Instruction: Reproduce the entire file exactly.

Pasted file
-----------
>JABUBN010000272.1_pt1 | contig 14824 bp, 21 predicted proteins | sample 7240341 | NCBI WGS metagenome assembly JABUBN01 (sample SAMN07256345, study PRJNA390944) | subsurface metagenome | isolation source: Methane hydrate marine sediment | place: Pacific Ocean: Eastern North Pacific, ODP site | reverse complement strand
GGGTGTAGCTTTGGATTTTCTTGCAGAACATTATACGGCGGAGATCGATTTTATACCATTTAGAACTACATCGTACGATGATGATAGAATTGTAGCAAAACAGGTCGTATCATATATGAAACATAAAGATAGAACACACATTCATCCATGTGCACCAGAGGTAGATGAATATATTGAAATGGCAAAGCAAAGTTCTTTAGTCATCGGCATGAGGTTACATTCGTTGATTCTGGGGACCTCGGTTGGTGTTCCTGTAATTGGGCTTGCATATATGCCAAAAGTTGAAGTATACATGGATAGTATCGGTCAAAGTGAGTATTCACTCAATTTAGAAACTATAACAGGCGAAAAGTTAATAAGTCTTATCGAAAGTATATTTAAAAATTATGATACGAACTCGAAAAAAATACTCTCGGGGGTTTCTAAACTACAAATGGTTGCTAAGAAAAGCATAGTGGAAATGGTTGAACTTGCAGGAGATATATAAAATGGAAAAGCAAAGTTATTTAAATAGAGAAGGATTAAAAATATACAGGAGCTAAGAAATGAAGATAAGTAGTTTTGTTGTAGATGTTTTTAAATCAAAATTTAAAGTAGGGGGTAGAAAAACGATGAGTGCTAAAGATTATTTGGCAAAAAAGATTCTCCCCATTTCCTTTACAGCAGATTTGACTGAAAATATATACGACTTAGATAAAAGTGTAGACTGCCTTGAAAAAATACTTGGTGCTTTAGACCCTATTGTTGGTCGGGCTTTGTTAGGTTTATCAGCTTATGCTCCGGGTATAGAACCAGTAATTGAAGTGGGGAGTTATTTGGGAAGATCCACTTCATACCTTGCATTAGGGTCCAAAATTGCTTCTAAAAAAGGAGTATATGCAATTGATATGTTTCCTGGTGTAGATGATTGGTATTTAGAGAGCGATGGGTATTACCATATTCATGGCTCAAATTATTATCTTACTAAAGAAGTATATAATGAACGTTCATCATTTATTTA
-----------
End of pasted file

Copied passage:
>JABUBN010000272.1_pt1 | contig 14824 bp, 21 predicted proteins | sample 7240341 | NCBI WGS metagenome assembly JABUBN01 (sample SAMN07256345, study PRJNA390944) | subsurface metagenome | isolation source: Methane hydrate marine sediment | place: Pacific Ocean: Eastern North Pacific, ODP site | reverse complement strand
GGGTGTAGCTTTGGATTTTCTTGCAGAACATTATACGGCGGAGATCGATTTTATACCATTTAGAACTACATCGTACGATGATGATAGAATTGTAGCAAAACAGGTCGTATCATATATGAAACATAAAGATAGAACACACATTCATCCATGTGCACCAGAGGTAGATGAATATATTGAAATGGCAAAGCAAAGTTCTTTAGTCATCGGCATGAGGTTACATTCGTTGATTCTGGGGACCTCGGTTGGTGTTCCTGTAATTGGGCTTGCATATATGCCAAAAGTTGAAGTATACATGGATAGTATCGGTCAAAGTGAGTATTCACTCAATTTAGAAACTATAACAGGCGAAAAGTTAATAAGTCTTATCGAAAGTATATTTAAAAATTATGATACGAACTCGAAAAAAATACTCTCGGGGGTTTCTAAACTACAAATGGTTGCTAAGAAAAGCATAGTGGAAATGGTTGAACTTGCAGGAGATATATAAAATGGAAAAGCAAAGTTATTTAAATAGAGAAGGATTAAAAATATACAGGAGCTAAGAAATGAAGATAAGTAGTTTTGTTGTAGATGTTTTTAAATCAAAATTTAAAGTAGGGGGTAGAAAAACGATGAGTGCTAAAGATTATTTGGCAAAAAAGATTCTCCCCATTTCCTTTACAGCAGATTTGACTGAAAATATATACGACTTAGATAAAAGTGTAGACTGCCTTGAAAAAATACTTGGTGCTTTAGACCCTATTGTTGGTCGGGCTTTGTTAGGTTTATCAGCTTATGCTCCGGGTATAGAACCAGTAATTGAAGTGGGGAGTTATTTGGGAAGATCCACTTCATACCTTGCATTAGGGTCCAAAATTGCTTCTAAAAAAGGAGTATATGCAATTGATATGTTTCCTGGTGTAGATGATTGGTATTTAGAGAGCGATGGGTATTACCATATTCATGGCTCAAATTATTATCTTACTAAAGAAGTATATAATGAACGTTCATCATTTATTTA